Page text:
10 Stocks To Buy In 2018 [VERIFIED]
The year 2022 was a lousy one for the stock market. Even after factoring in dividends, the S&P 500 fell 19.4% in those 12 months, while the tech-heavy Nasdaq composite took a 33.1% haircut. The catalysts behind Wall Street's sell-off are all too familiar: Inflation, soaring interest rates, persistent recession fears and the Russia-Ukraine war snowballed into an avalanche of worries that investors couldn't ignore, and many previously high-flying stocks took a beating as the "risk off" mindset came to dominate markets. This, thankfully, provided a window of opportunity for investors to snap up great companies at a discount entering the new year.
10 stocks to buy in 2018
Before each new year, U.S. News selects 10 stocks to buy for the year ahead. Here's a rundown of the 10 best stocks to buy for 2023 and how each has fared thus far based on total returns, which include dividends:
First up is Apple, the largest publicly traded company in the world, if you exclude government-backed behemoths such as oil giant Saudi Aramco. Like other tech stocks, AAPL shares had a rough go of it in 2022, as recession fears and soaring interest rates spooked investors in the sector. Following a rare 26.4% pullback in 2022, Apple now trades at 26 times earnings, offering investors a sound entry point into the $2.5 trillion iPhone maker. Although its most recent earnings report technically missed expectations, that was more due to supply chain snarls than demand issues. In fact, Apple reported an active-installed base of more than 2 billion devices, and revenue in its high-margin services segment surpassed $20 billion. AAPL stock is bouncing back from its 2022 woes, with shares up 22.5% in 2023 through March 23.
Taiwan Semiconductor Manufacturing, a $500 billion business and the dominant high-level foundry for advanced chips, is next on the list. In the semiconductor industry, foundries are companies that manufacture chips for other companies, and TSM enjoys a massive market share for chips 7 nanometers and under. Apple, which has started to shift its supply chain away from China, is one of TSM's biggest customers. The company reported fourth-quarter results that beat both top- and bottom-line expectations, with revenue jumping 43% and earnings per share surging 78%. Trading at just 14 times earnings and paying a 2% dividend, TSM is, incidentally, yet another Buffett holding, and its shares have been crushing it in early 2023, posting gains of 27.7% through March 23. TSM is the best-performing stock among the best stocks to buy so far in 2023.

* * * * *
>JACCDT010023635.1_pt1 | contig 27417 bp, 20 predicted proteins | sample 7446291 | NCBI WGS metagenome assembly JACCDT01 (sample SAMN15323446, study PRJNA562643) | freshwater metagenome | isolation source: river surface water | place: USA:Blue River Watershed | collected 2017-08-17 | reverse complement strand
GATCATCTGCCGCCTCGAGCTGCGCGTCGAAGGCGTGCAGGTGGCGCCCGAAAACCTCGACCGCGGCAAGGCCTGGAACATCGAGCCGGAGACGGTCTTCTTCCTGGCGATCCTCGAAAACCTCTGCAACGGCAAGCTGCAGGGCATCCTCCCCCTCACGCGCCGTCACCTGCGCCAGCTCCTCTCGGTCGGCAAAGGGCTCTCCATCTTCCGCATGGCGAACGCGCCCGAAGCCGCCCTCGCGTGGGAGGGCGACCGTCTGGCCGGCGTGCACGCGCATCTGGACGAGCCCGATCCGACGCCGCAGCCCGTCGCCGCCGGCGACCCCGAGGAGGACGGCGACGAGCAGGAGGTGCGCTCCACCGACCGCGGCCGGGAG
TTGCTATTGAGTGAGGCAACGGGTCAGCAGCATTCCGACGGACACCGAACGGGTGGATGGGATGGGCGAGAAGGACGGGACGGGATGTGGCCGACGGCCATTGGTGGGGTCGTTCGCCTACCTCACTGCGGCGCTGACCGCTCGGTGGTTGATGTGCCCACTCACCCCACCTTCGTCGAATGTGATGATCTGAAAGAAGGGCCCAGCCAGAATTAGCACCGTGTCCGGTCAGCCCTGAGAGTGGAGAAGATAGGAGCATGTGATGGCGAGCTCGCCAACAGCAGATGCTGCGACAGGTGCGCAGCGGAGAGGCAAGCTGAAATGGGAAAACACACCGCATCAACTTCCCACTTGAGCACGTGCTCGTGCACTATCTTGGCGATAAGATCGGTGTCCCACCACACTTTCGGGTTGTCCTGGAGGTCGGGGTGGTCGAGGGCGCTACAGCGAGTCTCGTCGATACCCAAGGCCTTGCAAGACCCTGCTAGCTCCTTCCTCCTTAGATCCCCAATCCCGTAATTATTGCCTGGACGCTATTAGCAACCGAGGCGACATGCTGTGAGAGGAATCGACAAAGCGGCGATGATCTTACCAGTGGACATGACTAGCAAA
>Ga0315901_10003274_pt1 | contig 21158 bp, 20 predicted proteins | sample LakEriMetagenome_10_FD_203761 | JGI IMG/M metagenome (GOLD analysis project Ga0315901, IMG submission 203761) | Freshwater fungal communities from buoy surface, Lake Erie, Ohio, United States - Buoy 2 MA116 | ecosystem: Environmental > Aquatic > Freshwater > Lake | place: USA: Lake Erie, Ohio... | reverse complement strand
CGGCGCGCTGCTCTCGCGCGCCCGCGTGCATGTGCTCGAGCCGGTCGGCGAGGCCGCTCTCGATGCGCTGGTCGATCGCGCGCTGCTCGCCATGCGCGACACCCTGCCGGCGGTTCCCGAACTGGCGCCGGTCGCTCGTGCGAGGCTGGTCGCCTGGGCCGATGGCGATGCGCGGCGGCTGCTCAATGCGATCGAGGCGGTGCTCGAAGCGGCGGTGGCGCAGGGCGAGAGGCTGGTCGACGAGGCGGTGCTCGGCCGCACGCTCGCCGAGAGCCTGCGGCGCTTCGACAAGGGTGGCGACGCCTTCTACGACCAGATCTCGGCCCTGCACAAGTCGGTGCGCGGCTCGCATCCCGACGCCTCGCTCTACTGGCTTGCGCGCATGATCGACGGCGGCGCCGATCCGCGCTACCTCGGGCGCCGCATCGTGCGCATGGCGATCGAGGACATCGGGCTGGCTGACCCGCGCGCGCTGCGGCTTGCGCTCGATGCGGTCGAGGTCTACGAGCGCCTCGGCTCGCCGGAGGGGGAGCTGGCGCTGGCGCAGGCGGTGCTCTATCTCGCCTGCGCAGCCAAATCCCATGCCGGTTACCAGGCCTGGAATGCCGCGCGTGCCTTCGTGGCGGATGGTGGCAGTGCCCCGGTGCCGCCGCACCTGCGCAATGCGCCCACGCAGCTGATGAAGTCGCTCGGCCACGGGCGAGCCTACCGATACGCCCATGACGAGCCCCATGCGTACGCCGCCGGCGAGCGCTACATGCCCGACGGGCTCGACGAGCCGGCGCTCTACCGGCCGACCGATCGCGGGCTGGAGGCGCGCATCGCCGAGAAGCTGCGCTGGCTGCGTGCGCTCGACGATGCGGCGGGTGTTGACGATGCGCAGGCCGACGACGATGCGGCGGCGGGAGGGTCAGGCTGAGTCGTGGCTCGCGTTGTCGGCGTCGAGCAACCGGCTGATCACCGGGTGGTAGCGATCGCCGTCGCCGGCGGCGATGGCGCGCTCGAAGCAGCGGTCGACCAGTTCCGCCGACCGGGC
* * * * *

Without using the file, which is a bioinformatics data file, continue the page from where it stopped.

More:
Farr, Miller & Washington is a "buy-to-hold" investment manager, which means we make each investment with the intent to hold the position for a period of 3-5 years. Nevertheless, in each of the past twelve Decembers I have selected and invested personally in ten of the stocks we follow with the intention of holding for just one year. These are companies that I find especially attractive in light of their valuations or their potential to benefit from economic developments. I hold an equal dollar amount in each of the positions for the following year, and then I reinvest in the new list.